The propagator for a spin 0 particle is (in momentum space, dropping $i\epsilon$ and other factors) $$\frac{1}{p^2-m^2}$$ which has the intuition "the particle likes to be on-shell". But the propagators for spin 1/2 and 1 are more complicated; they are $$\frac{\gamma^\mu p_\mu + m}{p^2 - m^2}$$ for spin 1/2 and $$\frac{\eta_{\mu \nu} - p_\mu p_\nu / p^2}{p^2-m^2}$$ Is there an intuitive explanation for what the extra terms in the numerators do? I've been given no explanation besides "this is what falls out of the theory".

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    $\begingroup$ I have no idea what you mean by "intuition" here. Why is the "intuition" for the scalar propagator "the particle likes to be on-shell"? Because it blows up to infinity there? (It does that for the other ones, too, and there are a bazillion other functions of $p$ and $m$ that also blow up near the shell values) $\endgroup$
    – ACuriousMind
    Sep 7, 2015 at 23:12
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    $\begingroup$ By intuition, I mean a couple of sentences that make me feel like I understand why these are the right expressions. You usually dismiss questions like this because you think they're trivial, but I don't find it trivial, so please tell me what you know. $\endgroup$
    – knzhou
    Sep 7, 2015 at 23:15
  • $\begingroup$ I don't think this question is trivial - I don't understand what it is asking for. I don't get why your claimed "intuition" for the scalar propagator would lead you to believe $\frac{1}{p^2 - m^2}$ is the right expression for the Fourier transform of the propagator (i.e. "the particle likes to be on-shell" doesn't lead me to that expression in any way, intuitive or not), so I can't begin to tell you what "intuition" might be behind the non-scalar ones. $\endgroup$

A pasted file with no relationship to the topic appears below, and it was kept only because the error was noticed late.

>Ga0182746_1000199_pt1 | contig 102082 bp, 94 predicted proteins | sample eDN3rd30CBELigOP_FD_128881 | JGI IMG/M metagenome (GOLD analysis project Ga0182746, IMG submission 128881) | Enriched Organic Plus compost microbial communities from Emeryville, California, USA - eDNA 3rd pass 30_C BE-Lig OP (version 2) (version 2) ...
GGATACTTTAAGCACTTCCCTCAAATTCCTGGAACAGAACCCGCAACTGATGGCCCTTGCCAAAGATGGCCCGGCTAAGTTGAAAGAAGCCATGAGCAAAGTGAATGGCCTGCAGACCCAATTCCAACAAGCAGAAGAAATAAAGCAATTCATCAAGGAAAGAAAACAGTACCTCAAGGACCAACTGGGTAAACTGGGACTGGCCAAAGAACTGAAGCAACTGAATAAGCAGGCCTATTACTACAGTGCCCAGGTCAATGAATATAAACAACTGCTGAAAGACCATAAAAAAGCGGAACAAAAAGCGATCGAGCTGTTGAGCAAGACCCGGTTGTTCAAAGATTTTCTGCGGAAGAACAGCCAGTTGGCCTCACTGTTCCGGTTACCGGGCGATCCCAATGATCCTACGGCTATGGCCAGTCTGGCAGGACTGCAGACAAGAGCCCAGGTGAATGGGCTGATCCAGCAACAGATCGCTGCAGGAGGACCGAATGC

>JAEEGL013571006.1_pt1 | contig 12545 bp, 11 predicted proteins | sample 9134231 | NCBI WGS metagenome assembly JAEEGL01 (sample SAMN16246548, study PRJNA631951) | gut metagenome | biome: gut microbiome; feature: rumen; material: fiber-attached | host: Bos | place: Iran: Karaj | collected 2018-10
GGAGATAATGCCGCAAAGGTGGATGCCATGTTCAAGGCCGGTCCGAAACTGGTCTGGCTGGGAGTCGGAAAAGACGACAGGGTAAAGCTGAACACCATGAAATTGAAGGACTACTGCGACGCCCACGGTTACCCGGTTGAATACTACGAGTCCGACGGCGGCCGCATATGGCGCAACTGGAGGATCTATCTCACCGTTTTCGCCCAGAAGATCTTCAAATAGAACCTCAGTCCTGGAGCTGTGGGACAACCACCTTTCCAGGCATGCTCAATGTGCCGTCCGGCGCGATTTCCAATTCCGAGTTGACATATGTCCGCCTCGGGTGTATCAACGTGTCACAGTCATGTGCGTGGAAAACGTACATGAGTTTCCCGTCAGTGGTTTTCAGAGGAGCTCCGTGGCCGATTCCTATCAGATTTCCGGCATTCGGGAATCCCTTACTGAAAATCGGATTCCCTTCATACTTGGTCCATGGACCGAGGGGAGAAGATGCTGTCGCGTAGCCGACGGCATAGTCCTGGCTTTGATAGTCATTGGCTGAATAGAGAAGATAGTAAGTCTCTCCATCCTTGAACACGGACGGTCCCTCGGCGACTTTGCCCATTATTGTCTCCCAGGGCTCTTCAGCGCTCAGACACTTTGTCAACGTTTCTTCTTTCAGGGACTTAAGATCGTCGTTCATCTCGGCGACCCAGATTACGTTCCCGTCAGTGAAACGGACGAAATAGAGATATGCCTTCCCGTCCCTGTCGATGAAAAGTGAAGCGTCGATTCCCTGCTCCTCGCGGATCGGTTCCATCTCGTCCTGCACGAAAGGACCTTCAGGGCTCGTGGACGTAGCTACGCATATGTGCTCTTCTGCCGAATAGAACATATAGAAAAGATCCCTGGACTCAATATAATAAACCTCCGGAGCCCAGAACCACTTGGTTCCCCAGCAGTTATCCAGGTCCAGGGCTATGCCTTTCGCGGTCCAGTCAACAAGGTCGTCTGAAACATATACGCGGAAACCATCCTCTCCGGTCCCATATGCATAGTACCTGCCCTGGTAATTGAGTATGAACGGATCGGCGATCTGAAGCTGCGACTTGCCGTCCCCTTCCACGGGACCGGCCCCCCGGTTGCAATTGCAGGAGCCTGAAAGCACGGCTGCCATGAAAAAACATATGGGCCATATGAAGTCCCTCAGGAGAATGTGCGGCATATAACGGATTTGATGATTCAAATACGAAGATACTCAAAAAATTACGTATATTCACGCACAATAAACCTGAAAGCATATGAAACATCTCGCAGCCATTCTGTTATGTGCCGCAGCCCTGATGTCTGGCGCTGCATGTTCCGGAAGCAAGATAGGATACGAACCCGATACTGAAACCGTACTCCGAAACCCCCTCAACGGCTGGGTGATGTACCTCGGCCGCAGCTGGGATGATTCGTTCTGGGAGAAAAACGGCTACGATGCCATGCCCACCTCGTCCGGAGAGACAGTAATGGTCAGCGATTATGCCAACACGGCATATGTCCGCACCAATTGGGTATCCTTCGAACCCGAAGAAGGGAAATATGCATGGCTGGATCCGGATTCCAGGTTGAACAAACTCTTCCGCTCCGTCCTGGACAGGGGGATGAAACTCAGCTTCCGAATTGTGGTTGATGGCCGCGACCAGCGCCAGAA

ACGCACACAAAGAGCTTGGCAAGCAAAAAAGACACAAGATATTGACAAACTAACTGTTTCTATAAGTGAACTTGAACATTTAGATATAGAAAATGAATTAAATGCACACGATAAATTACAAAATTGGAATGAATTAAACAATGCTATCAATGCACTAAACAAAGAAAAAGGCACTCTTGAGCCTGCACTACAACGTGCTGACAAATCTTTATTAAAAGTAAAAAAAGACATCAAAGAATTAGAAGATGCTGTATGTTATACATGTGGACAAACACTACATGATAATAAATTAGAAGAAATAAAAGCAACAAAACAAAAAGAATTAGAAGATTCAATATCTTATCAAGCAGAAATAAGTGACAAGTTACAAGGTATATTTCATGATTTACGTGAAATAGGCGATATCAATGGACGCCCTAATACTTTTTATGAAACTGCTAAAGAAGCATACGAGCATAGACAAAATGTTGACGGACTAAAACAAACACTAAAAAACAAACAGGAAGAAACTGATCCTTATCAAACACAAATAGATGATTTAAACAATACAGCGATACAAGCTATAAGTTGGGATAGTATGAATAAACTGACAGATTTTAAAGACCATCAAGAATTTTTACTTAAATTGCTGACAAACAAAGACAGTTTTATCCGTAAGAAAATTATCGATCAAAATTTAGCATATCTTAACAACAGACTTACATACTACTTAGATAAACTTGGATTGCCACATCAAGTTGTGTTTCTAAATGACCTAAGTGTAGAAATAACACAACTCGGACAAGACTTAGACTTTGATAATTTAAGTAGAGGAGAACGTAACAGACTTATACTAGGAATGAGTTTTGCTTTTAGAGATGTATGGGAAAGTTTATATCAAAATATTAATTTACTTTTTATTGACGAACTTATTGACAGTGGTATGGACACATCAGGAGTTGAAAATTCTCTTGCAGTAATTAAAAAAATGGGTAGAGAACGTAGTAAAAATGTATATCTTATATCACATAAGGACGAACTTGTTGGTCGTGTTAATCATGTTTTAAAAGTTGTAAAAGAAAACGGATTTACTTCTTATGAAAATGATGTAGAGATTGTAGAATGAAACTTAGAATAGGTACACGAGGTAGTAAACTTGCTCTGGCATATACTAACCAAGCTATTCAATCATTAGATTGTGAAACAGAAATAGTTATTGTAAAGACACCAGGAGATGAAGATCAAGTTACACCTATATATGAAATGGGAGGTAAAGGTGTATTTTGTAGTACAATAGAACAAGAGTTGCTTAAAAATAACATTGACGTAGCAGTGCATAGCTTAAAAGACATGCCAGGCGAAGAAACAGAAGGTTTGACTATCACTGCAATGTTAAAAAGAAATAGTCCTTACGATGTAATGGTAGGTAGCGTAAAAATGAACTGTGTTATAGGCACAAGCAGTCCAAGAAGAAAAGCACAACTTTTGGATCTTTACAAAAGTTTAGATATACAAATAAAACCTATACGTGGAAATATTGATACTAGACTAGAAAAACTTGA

– ACuriousMind
    Sep 7, 2015 at 23:17
  • $\begingroup$ One can deduce some properties without explicitly calculating the propagator. The pole location is determined by the particle mass, the functional form follows from respecting relativity and not violating unitarity. The tensor structure is determined by the gauge choice + we only have two tensors to 'build with' and so on. $\endgroup$
    – Winther
    Sep 8, 2015 at 0:25
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    $\begingroup$ $\frac{1}{p^2-m^2}$ is $(\Box+m^2)^{-1}$ in Fourier space, in that it solves $(\Box+m^2)\,\phi=j$ for $\phi$. The spin 1/2 case $\frac{\gamma\,p+m}{N}$ solves $(\gamma\,\partial-m)\,\psi=j$, and so on. $\endgroup$
    – Nikolaj-K
    Sep 9, 2015 at 22:37

1 Answer 1


To get a better intuition consider a field with a general spin, this can be written as \begin{align*} \psi_\ell &\propto \sum_\sigma \int d^3 p \left( u_\ell (\vec{p},\sigma) e^{i p\cdot x}a(\vec{p},\sigma) + v_\ell (\vec{p},\sigma) e^{-i p\cdot x}a^\dagger (\vec{p},\sigma) \right) \end{align*} where $\ell$ is the spin index, and $\sigma$ summed over all spin states.

then the propagator will have \begin{align*} \sum_\sigma u_\ell (\vec{p}, \sigma) u_m^*(\vec{p},\sigma) \end{align*} in its numerator (or equivalently $\sum vv^*$). So we are summing over $\textbf{polarizations}$

So now remembering that the propagator in a crude sense measures the correlation between disturbances of the field at different positions, you can understand that the numerator accounts for the contribution of different modes of polarization in propagating the disturbance, where you have to sum over all of them to get the total correlation. For a spin-less particle there is only one mode...


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